Good Reading : March 2016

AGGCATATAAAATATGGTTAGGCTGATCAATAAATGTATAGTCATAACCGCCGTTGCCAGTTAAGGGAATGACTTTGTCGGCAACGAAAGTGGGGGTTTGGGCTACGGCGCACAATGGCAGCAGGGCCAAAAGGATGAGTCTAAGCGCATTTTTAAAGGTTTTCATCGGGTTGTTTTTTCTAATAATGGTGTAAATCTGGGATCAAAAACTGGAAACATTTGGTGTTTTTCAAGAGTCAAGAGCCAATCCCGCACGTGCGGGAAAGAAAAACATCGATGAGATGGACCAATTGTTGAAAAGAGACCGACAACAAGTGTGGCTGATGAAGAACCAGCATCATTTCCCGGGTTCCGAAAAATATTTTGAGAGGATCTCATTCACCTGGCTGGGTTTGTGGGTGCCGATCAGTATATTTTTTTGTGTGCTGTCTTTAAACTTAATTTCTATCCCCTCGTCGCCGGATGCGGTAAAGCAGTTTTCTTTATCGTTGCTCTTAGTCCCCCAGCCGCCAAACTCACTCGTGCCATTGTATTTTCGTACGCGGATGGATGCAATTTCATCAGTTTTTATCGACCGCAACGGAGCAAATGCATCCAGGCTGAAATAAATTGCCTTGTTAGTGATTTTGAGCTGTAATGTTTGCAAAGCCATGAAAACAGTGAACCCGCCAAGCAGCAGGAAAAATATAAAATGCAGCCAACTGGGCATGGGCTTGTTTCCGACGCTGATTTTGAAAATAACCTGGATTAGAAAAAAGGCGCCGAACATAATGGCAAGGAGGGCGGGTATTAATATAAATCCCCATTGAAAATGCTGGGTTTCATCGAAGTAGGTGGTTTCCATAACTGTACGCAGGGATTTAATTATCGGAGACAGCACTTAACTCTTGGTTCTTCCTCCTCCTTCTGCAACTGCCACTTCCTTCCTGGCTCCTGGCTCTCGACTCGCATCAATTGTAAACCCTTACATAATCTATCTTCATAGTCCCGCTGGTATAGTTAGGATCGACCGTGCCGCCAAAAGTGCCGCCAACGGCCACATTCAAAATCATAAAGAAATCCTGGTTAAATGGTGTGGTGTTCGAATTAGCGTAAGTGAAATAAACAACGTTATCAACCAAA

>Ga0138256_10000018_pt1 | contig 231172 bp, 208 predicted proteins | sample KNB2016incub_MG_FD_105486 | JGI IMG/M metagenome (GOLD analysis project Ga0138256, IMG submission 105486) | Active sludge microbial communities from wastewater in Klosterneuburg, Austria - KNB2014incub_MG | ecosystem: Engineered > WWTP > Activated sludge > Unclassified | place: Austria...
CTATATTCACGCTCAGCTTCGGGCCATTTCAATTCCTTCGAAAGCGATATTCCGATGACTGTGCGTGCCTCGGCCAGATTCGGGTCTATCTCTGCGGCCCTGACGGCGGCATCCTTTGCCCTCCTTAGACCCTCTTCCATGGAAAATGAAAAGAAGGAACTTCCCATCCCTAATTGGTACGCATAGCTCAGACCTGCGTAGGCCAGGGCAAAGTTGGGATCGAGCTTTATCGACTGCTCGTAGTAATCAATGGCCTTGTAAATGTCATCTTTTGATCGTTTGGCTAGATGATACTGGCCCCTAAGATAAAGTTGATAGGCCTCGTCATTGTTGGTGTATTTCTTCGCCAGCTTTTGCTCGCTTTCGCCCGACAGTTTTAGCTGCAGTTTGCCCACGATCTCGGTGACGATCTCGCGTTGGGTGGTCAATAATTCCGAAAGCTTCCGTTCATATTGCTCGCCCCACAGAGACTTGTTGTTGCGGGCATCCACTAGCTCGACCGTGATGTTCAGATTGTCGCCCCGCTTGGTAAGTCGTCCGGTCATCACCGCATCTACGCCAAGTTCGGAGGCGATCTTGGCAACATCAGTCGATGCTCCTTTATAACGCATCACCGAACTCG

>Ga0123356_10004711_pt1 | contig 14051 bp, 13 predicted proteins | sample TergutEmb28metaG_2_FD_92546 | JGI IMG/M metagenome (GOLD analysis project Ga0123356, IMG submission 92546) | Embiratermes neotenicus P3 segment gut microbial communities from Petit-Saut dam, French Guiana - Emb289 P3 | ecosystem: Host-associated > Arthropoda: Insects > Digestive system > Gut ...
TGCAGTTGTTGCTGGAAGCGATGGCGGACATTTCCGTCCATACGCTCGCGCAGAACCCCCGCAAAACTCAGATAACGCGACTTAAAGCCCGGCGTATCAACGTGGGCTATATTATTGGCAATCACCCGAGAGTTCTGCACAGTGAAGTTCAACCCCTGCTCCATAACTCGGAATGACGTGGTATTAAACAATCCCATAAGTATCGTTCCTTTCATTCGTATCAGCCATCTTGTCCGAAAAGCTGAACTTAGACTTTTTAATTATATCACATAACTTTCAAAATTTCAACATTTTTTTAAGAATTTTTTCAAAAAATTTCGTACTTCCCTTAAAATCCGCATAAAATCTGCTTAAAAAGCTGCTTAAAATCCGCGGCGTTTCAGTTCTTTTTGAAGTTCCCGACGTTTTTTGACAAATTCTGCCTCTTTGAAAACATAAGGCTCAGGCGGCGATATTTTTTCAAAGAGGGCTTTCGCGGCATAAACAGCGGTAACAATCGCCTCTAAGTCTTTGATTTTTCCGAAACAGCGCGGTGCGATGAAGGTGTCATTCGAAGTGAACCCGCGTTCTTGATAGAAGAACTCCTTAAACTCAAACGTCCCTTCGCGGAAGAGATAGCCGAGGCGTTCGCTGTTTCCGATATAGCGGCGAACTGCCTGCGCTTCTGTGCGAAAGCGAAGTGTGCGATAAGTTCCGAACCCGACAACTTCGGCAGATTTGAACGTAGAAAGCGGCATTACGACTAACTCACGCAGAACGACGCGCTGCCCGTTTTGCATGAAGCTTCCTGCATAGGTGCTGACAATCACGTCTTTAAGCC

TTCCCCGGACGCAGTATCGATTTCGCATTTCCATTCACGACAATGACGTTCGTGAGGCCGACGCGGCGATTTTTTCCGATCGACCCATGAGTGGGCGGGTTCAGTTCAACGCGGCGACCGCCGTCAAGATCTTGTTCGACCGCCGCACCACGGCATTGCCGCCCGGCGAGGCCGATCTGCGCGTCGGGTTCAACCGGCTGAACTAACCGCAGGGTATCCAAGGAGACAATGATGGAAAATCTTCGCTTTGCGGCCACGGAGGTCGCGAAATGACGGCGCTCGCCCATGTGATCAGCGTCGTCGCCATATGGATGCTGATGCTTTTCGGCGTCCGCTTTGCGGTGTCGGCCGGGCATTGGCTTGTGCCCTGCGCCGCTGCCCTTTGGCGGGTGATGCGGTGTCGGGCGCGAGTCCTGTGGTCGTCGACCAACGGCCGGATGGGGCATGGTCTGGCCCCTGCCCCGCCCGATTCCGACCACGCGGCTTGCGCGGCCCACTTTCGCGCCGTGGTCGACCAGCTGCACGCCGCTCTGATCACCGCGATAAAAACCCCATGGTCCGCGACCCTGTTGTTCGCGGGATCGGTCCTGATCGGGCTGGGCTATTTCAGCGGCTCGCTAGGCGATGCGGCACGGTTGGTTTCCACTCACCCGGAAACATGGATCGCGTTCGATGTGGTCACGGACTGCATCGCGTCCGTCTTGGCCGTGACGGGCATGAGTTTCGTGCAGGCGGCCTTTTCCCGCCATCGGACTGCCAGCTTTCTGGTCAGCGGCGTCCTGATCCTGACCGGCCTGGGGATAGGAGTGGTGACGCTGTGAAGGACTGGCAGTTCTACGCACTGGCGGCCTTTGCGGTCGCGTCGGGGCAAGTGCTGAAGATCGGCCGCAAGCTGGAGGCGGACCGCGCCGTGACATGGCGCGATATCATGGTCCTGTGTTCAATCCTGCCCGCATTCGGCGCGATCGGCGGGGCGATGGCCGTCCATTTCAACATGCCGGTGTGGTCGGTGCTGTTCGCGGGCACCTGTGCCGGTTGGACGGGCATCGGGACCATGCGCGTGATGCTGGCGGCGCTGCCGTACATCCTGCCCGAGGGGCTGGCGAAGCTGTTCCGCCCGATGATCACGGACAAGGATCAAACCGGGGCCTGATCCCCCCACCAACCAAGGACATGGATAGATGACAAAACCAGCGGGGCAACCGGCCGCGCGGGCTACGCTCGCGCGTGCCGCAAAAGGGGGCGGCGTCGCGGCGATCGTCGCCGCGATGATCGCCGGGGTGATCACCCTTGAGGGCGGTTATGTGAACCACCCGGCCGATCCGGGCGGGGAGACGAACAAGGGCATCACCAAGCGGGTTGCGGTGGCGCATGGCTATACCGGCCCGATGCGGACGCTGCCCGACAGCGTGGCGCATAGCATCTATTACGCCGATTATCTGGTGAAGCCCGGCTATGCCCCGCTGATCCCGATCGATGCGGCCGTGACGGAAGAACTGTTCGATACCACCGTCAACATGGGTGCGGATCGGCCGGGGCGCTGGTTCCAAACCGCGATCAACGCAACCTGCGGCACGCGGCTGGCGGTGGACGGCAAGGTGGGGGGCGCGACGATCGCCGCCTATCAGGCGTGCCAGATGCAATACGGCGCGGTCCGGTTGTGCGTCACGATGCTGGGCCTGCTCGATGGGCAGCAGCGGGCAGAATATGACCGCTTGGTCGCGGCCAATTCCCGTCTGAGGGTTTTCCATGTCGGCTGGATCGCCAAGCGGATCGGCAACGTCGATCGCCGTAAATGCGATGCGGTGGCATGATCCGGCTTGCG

GOODREADINGMAGAZINE.COM.AU GOOD READING MARCH 2016 40 GENERAL FICTION WOM word of mouth RATINGS ★ ★ ★★ ★★ ★★★ ★★★ ★★★★ ★★★★ ★★★★★ RG The High Mountains of Portugal Yann Martel Inever managed to get into Yann Martel’s Life ofPi,sowhenIwas given the chance to read his latest book, I thought this might be a chance to start over with Martel. The High Mountains of Portugal consists of three intertwined stories. Each of the central characters has loved and lost – and is looking for meaning in their new solitary lives. In 1904 Tomás is grieving the deaths of his lover and his son. He expresses his resentment towards God by literally turning his back on him – and walking backwards. Borrowing a motor vehicle he makes his way to the high mountains of Portugal in search of a crucifix he has read about in an old journal – with disastrous consequences. Thirty-five years later, a pathologist receives two surprise visitors in his surgery. The first is his wife, with whom he has a lengthy conversation about religion and Agatha Christie novels. The second is a woman from the high mountains of Portugal who seeks an autopsy on her husband – with surprising results. The final story was the most moving. On a business trip, a widowed Canadian senator befriends a chimpanzee. Despite knowing how mad and impetuous it seems, he leaves his old life behind to live with his new companion in the high mountains of Portugal. Meaning comes to these characters in unexpected ways – much like the high mountains of Portugal themselves, which are really only gently undulating hills. Touching, funny and insightful, The High Mountains of Portugal is a beautiful book – and more accessible than Life of Pi but still full of magic. ★★★★★ RG Text $29.99 Reviewed by Lauren Cook The World According to Anna Jostein Gaarder It is 2012, and 15-year-old Anna is exper iencing visions of the year 2082, in which she meets her own great- granddaughter, Nova, who is living with the effects of climate change in a barren and desolate world. It’s a world in which natural resources have been destroyed, most forms of animal and plant life are extinct, and climate refugees from the worst affected nations roam across Europe in search of a new home. Nova lays the blame for the Earth’s turmoil squarely on the shoulders of Anna’s generation. ‘I want the world that you had at my age ... you owe me that,’ she bellows, as she watches old David Attenborough documentaries of a bygone world. Witnessing Nova’s plight spurs the present-day Anna into action, inspiring her to do her utmost to prevent what she has seen becoming reality. Despite its interesting premise and timely message, the problem with The World According to Anna is that it is much too heavy-handed. Its preachy tone comes into play from the first pages and never lets up. Unfortunately, despite author Jostein Gaarder’s noble intentions, the book’s lack of subtlety – including Anna’s unhappy knack of turning every conversation into a gratingly earnest plea for a change in mankind’s attitude to the natural world – will likely repel even the greenest of readers. ★★ W&N $24.99 Reviewed by Heather Lunney The High Mountains of Portugal Yann Martel IInever managed to get into Yann Martel’s of Pi given the chance to read his latest book, I thought this might be a chance to start over with Martel. The High Mountains of Portugal The World According to Anna Jostein Gaarder IIt is 2012, and 15-year-old Anna is experiencing visions of the year 2082, in which she meets her own great- granddaughter, Nova, who is living with About Jostein Gaarder Norwegian author Jostein Gaarder had a huge hit with his 1991 book Sophie’s World; 40 million copies of the book are in print.